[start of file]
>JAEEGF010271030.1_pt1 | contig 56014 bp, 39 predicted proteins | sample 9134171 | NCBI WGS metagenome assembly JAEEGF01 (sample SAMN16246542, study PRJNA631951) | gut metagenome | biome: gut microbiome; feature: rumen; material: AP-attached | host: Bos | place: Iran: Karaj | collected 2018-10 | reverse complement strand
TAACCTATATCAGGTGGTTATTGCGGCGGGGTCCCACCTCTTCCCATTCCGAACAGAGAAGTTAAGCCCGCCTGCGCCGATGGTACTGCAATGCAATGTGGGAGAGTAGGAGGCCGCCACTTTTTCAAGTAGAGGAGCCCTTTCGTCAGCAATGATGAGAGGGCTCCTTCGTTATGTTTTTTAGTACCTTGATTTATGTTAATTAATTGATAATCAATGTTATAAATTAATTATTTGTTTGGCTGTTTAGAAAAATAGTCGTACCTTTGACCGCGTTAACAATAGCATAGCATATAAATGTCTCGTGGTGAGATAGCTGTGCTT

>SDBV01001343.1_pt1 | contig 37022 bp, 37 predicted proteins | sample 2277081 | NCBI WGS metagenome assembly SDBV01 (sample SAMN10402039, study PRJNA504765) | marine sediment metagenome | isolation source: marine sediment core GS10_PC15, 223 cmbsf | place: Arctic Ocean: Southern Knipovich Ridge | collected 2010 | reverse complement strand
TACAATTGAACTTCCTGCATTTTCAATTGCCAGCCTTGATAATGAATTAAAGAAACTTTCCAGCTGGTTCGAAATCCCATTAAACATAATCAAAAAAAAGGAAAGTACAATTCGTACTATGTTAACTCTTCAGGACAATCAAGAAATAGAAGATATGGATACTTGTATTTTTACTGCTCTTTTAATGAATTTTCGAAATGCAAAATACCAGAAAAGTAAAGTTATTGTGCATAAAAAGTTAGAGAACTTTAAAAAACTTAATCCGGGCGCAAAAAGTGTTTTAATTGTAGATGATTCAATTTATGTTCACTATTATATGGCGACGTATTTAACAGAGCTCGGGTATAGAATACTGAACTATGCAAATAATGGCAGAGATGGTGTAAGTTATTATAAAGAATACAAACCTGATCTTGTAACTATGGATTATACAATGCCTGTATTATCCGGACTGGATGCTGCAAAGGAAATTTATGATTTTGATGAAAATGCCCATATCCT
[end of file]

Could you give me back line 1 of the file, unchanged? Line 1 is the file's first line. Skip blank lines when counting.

>JAEEGF010271030.1_pt1 | contig 56014 bp, 39 predicted proteins | sample 9134171 | NCBI WGS metagenome assembly JAEEGF01 (sample SAMN16246542, study PRJNA631951) | gut metagenome | biome: gut microbiome; feature: rumen; material: AP-attached | host: Bos | place: Iran: Karaj | collected 2018-10 | reverse complement strand